On September 6, 2018, Amber Guyger—an off-duty patrol officer in Dallas—entered the apartment of 26-year-old accountant Botham Jean. She later said she thought it was her own apartment and mistook Jean for a burglar, shooting and killing him.
One year later, on October 1, 2019, she was found guilty of murder. On October 2, she was sentenced to 10 years in prison.
Botham Jean’s brother Brandt was allowed to give a victim-impact statement, and he addressed Amber Guyer directly.
The result was a beautiful Christian testimony—truly salt and light in a dark and twisted world.
If you truly are sorry, I can speak for myself, I forgive, and I know if you go to God and ask him, he will forgive you.
And I don’t think anyone can say it—again I’m speaking for myself—but I love you just like anyone else.
And I’m not gonna say I hope you rot and die just like my brother did, but I presently want the best for you.
And I wasn’t going to ever say this in front of my family or anyone, but I don’t even want you to go to jail. I want the best for you, because I know that’s exactly what Botham would want you to do.
And the best would be to give your life to Christ.
I’m not going to say anything else.
I think giving your life to Christ would be the best thing that Botham would want you to do.
Again I love you as a person and I don’t wish anything bad on you.
I don’t know if this is possible, but can I give her a hug, please?
Receiving permission, Brandt embraced Guyger, who began sobbing, for over a minute. The powerful moment even touched Judge Tammy Kemp who can be seen wiping away tears in the background.
In fact, Kemp was so moved, she stepped off the bench and retrieved her personal Bible from her chambers. Handing the Bible to Guyger, Kemp said, “You haven’t done so much that you can’t be forgiven.” She then read John 3:16, and said, “You haven’t done as much as you think you have, and you can be forgiven. You did something bad in one moment in time. What you do now matters.”
It was another remarkable moment in a truly remarkable day. On a day when justice was served, the hope of forgiveness and reconciliation brought together a devastated family and a divided community.
But not everyone was happy about the compassion and mercy demonstrated in the courtroom.
On Thursday, the Freedom from Religion Foundation (FFRF), poured cold water on the judge’s display of kindness by filing a formal complaint with the Texas State Commission on Judicial Conduct, alleging Judge Kemp “overstepped” her judicial authority by giving Guyer a Bible.
At a time when our nation is fractured, aren’t such moments of grace and reconciliation exactly what we need more of?
Speaking to reporters after the trial, Bertram Jean, Botham’s father, also forgave his son’s convicted killer.
In similar situations over the last few years, the interplay of race and police authority have triggered protests and riots and threatened to destroy the social fabric of many communities. However, because of the courageous and gracious response of the Jean family and Judge Kemp, the community in Dallas has begun to heal.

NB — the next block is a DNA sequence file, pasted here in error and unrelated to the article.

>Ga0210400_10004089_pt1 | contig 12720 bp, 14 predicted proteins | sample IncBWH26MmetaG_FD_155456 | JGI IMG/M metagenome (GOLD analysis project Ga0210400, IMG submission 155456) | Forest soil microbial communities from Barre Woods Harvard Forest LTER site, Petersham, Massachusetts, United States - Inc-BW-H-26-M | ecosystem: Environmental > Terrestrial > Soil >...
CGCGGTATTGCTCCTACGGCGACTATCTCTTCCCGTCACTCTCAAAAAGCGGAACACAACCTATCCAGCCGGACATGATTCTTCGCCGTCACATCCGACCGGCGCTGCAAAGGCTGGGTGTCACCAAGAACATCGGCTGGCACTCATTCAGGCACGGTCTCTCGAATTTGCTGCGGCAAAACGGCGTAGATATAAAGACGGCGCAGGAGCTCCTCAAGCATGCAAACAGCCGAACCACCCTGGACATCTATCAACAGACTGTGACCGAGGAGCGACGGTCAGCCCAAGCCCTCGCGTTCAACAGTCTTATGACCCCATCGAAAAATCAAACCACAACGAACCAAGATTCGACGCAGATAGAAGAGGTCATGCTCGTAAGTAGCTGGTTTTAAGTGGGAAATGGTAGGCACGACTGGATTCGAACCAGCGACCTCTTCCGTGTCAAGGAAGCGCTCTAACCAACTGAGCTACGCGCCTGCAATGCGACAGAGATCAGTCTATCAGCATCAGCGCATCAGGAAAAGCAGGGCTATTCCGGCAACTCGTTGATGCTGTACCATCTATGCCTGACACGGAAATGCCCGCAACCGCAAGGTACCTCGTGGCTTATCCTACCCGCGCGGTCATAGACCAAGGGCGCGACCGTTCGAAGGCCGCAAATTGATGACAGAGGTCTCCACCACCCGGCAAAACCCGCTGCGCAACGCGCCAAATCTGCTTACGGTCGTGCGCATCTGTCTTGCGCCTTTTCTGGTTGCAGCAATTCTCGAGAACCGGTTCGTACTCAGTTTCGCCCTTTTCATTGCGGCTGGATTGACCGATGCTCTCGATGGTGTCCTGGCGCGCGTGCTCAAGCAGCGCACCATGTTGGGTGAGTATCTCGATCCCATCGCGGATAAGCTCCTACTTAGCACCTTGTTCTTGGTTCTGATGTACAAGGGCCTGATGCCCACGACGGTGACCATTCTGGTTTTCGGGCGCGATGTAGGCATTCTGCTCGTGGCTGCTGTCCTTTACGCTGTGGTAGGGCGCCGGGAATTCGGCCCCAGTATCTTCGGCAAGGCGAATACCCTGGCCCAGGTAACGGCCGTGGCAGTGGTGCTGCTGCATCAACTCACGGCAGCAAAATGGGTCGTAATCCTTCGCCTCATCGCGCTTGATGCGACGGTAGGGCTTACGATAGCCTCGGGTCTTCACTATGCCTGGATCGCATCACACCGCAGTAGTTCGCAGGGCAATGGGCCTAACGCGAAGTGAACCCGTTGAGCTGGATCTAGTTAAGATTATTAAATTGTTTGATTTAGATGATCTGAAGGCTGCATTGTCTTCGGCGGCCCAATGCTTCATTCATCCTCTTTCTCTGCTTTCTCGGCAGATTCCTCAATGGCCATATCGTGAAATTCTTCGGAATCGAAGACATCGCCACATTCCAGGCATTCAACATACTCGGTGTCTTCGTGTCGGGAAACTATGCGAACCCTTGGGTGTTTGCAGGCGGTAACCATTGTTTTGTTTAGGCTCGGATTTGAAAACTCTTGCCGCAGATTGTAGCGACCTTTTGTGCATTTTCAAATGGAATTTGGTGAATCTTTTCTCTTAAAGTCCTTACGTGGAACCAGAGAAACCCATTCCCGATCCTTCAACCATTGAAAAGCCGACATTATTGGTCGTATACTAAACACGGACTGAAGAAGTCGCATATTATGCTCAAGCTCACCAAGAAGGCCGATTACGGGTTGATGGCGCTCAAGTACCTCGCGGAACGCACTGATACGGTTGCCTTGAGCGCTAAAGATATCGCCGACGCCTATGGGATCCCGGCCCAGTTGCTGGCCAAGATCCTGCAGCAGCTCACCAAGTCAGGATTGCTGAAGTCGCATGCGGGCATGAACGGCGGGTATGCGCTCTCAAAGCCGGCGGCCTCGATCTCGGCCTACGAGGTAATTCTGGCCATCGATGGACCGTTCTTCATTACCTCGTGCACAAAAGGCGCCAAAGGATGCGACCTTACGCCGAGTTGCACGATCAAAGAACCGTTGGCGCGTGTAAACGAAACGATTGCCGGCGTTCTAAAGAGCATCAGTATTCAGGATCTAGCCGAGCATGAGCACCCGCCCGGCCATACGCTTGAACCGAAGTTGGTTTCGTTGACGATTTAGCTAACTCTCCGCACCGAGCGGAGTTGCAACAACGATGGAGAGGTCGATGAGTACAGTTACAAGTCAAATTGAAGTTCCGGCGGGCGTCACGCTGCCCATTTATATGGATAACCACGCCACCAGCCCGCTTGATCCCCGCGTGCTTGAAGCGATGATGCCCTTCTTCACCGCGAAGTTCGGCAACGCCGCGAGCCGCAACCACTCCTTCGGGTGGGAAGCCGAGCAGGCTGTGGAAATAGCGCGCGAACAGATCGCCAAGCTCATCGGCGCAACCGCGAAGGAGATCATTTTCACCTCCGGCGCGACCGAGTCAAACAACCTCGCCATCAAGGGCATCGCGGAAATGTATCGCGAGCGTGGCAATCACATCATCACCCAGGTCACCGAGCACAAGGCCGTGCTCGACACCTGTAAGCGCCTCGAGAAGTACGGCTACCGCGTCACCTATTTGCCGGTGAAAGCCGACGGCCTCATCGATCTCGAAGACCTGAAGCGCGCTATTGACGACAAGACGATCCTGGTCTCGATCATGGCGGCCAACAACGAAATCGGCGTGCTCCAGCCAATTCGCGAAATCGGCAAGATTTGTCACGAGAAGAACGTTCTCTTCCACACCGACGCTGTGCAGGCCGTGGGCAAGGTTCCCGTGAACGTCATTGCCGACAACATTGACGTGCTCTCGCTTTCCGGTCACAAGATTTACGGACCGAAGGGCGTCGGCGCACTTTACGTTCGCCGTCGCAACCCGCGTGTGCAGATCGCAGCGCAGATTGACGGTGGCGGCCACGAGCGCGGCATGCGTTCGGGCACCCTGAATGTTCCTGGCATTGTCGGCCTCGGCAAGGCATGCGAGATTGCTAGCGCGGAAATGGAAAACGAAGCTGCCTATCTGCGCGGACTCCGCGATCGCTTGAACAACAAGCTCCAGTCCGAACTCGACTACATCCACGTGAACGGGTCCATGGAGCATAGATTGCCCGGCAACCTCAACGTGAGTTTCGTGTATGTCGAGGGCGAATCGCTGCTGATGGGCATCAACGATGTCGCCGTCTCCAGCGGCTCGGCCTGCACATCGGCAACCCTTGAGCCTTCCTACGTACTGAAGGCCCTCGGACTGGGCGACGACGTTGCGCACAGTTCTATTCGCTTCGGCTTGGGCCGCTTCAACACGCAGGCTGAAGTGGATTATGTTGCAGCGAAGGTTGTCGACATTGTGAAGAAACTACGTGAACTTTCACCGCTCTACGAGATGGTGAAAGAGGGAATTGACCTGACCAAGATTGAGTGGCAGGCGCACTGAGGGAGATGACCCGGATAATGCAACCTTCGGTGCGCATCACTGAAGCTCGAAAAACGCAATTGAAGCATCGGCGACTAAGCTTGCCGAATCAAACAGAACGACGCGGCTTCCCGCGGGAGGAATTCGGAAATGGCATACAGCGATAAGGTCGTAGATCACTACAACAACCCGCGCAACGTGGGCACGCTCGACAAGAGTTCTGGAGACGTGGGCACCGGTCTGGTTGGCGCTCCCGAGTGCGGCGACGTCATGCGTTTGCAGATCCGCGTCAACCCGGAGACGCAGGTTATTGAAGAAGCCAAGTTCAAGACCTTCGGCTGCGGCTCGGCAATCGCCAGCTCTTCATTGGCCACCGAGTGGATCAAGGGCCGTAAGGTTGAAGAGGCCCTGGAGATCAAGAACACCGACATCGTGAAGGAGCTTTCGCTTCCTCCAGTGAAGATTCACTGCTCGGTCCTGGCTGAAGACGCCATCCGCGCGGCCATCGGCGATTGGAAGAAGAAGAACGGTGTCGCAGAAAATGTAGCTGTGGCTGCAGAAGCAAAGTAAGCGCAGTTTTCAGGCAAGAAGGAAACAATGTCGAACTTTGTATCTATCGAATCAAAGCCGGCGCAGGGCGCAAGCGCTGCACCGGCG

In her piece (read it all in context) in EEW Magazine Online, “Why the position of Christians condemning the forgiveness of Amber Guyger is indefensible”, Rebecca Johnson writes from a Christian women of color’s perspective:
White, racist police officers are still brutalizing and killing black unarmed women, men, and children, with impunity. In rare, shocking cases, like this one, when they are convicted of a crime, they receive little to no jail time.
Botham Jean’s life was stolen, and I hear you saying we have a right to be mad.
Yes, we do.
But what about withholding forgiveness and condemning the victim’s brother for extending grace and working to heal from his unimaginable pain?
Is it biblically-sound to support a mindset that says, I don’t forgive you because you don’t deserve my forgiveness?
Is it a tenet of our faith that forgiveness must only be offered to the deserving? Can we be followers of Jesus’ teachings and put love, mercy, and compassion on the backburner?
Here’s what I know for sure. We did not and still do not deserve forgiveness. Yet Christ gave it, and we are most like Him when we extend that same forgiveness.
This is the gospel.
This is the radical grace of which we are beneficiaries. There is no out clause in Scripture when it comes to offering forgiveness if the crime is too heinous. Such a loophole does not exist to justify hatred and the willful withholding of forgiveness.
In our flesh, we will struggle at times to forgive. We are human, and that is to be expected. But to consciously and stubbornly deny forgiveness to offending parties and condemn Jean’s forgiveness of Guyger is antithetical to the gospel.
Jesus said in John 13:35, “By this everyone will know that you are my disciples, if you love one another.”
I fear that some claiming to be Christians while refusing to follow Christ’s principles of forgiveness and lavish love, will get to the pearly gates and realize too late, as Amber Guyger did, that they are at the wrong house.
I know you may be angry and justifiably so. However, if you are condemning the forgiveness of Guyger, that position, according to the word of God, is indefensible.
True disciples of Jesus are led by the Holy Spirit, who empowers us all to overcome our old nature and produce the righteous fruit of forgiveness and love. You cannot do this on your own, but through Christ, this is possible.
“My old self has been crucified with Christ. It is no longer I who live, but Christ lives in me. So I live in this earthly body by trusting in the Son of God, who loved me and gave himself for me” ~Galatians 2:20 (NLT)
[Posted with Permissions by The Gospel Coalition] [Additional excerpts are from David Closson’s post “Anti-Religion Group Rains on Court’s Parade of Forgiveness“]
Thanks for reading!